In the Gospel of John, Jesus says, “If you belonged to the world, it would love you as its own. As it is, you do not belong to the world, but I have chosen you out of the world.”
If you belong to the world, it would love you as its own. There was a time in Mary Magdalene’s life that she belonged to the world and the world loved her as only the world could. It gave her all it had to offer and then some.
How did the world love her and what did it give her? By subjecting her to evil spirits and infirmities. Scripture tells us that Jesus casts seven evil spirits out of her. What were they? We can only imagine: lust, greed, anger, depression… and they loved her dearly.
There was a movie I watched, 300, about the 300 Spartans who took on the entire Persian army. It appeared that the Spartans would be victorious until a traitor went to Xerxes, the Persian King, and betrayed the Spartans. Xerxes makes his case to persuade the traitor to give up the information by saying, “Your gods were cruel. The Spartans too were cruel. But I am kind. Everything you could ever desire, every happiness you can imagine, every pleasure your fellow Greeks and your false gods have denied you, I will grant you for I am kind. Embrace me as your king and as your god. Lead my soldiers and your joys will be endless.” The traitor agrees and Xerxes responds, “You will find I am kind. I require only that you kneel.” The traitor kneeled and the Spartan army was destroyed.
At some point in her life the world said to Mary Magdalene, “I am kind. I will grant you every pleasure, every joy. I require only that you kneel.” Like the Spartan traitor, she knelt before the false gods and empty promises, but instead of possessing the world, she was possessed by it. It brought her to a state of utter misery. Yes, the world loved Mary Magdalene with great passion and its sole intent was to keep her from the love of God.
“If you belonged to the world, it would love you as its own.” Yet Jesus went on to say, “As it is, you do not belong to the world, but I have chosen you out of the world.”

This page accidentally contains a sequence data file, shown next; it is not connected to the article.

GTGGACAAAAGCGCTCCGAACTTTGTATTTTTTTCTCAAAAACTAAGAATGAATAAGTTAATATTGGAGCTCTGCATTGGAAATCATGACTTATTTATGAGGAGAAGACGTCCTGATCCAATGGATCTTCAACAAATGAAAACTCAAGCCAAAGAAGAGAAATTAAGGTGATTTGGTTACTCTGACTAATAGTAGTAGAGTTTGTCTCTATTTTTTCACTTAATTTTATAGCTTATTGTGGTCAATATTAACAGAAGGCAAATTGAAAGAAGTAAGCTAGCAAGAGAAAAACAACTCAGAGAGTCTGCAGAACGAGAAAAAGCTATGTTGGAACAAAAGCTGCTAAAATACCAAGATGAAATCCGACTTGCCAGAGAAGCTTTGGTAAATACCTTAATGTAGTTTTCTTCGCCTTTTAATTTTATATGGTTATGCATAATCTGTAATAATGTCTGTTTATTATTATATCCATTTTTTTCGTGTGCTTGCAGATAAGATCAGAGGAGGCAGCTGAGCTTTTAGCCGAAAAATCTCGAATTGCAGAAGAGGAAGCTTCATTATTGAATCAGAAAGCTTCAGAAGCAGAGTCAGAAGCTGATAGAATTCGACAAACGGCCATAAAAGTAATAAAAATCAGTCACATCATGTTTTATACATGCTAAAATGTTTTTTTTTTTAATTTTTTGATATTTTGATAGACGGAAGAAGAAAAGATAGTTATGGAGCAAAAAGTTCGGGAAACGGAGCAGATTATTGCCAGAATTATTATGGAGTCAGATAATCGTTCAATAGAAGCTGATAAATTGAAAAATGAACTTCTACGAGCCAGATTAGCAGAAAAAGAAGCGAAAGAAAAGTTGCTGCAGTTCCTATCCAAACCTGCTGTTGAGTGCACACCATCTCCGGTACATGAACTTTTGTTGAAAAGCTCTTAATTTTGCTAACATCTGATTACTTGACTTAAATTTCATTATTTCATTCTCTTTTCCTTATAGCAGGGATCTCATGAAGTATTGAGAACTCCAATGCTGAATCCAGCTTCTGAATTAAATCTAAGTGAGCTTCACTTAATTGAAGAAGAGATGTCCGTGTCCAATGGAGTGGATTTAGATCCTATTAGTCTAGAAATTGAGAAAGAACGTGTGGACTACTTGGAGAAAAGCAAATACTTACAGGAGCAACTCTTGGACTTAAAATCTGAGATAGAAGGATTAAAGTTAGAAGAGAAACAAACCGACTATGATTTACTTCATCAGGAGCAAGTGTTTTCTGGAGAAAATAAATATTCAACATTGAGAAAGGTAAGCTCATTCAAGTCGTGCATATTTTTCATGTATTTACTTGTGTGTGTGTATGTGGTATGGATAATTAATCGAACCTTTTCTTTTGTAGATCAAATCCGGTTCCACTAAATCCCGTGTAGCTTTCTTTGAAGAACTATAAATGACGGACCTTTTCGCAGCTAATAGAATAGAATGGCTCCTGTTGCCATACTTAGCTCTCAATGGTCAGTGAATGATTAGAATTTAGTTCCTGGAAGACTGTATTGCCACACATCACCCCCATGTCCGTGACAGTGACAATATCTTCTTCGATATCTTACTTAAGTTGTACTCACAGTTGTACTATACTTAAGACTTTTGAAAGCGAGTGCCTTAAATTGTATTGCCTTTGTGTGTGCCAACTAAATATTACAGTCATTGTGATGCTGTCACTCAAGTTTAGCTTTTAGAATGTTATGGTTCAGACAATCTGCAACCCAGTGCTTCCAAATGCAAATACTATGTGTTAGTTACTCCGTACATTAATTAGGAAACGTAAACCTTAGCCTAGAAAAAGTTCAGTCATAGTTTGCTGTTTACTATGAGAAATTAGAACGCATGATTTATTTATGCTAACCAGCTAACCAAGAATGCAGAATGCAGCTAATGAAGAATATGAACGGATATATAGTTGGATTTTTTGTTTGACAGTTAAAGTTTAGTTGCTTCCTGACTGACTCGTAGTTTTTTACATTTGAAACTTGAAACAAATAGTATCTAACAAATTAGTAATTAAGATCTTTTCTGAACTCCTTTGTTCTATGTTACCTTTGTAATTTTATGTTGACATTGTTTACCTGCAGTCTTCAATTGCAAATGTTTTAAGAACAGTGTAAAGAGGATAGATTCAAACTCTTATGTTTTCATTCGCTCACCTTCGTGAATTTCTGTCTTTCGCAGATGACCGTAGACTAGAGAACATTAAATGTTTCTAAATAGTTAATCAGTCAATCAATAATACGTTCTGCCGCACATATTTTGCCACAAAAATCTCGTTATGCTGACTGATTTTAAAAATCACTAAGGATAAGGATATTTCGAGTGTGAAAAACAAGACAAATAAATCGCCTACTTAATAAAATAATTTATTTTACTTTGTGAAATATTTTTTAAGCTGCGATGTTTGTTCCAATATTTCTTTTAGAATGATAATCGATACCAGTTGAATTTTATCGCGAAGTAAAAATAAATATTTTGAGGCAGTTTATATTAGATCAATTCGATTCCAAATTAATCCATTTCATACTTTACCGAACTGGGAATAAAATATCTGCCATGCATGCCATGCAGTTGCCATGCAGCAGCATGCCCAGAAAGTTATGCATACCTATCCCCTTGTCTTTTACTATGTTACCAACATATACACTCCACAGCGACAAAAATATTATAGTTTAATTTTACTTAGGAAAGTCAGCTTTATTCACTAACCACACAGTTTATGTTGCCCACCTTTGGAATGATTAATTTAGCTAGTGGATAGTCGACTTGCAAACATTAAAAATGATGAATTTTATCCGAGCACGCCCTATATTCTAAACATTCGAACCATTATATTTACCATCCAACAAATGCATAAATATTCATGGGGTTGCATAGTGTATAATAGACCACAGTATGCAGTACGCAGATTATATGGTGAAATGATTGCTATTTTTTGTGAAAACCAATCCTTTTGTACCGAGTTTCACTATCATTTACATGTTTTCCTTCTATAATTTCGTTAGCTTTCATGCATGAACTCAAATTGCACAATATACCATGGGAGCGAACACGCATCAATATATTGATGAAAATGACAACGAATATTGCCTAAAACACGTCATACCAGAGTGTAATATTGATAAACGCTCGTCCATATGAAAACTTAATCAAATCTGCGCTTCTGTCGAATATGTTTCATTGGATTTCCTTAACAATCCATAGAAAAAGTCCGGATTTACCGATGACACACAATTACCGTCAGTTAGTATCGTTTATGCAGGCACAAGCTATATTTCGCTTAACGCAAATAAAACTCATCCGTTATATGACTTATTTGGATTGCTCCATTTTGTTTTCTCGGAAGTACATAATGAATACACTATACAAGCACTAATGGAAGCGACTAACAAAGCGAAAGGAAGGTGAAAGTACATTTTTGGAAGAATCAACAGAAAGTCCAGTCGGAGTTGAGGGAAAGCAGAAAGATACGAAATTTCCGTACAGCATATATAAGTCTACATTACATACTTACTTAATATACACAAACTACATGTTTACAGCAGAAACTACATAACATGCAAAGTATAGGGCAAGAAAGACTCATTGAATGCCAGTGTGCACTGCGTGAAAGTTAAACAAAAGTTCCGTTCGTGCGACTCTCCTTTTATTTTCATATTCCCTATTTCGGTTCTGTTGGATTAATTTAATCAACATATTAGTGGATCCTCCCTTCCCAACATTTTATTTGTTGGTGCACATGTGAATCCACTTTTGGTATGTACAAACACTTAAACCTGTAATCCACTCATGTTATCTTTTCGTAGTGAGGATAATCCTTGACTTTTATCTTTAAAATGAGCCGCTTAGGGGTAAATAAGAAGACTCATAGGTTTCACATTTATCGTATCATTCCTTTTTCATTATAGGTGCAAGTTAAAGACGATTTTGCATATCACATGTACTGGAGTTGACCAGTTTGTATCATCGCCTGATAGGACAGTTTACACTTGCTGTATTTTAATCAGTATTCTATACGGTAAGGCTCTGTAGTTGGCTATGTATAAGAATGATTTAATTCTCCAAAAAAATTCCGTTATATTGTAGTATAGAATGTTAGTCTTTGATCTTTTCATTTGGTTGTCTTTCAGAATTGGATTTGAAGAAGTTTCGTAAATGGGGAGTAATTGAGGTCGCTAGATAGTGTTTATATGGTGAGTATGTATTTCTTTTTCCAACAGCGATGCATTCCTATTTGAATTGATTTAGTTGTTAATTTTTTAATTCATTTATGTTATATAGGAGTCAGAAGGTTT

At some point early in his ministry, Jesus looked upon this woman Mary Magdalene. He saw her misery, her loneliness, but because of his great love for all of God’s children, he called out of her those seven spirits that possessed her, declaring, “No more. You can’t have her. She is mine. I have chosen her.”
Today we celebrate Saint Mary Magdalene. We celebrate her for many reasons, but the first of those reasons is the same for each of us. Jesus said, “I choose you.” She responded, “Yes, Lord.” Her actions that followed were in line with anyone’s who had been so clearly touched by God, because she was not only a witness to the death and resurrection of Jesus as attested to in our Gospel today, she was also a witness to the death and resurrection of her own life. Her life demonstrated her thankfulness through a life of service to our Lord and those she witnessed to.
The Apostle Paul wrote, “Since, then, you have been raised with Christ, set your hearts on things above, where Christ is seated at the right hand of God. Set your minds on things above, not on earthly things. For you died, and your life is now hidden with Christ in God.”
Mary Magdalene knew these words in her heart even before Paul had encountered the Risen Lord; by living them out, Saint Mary Magdalene demonstrates for us what it means to be chosen by God.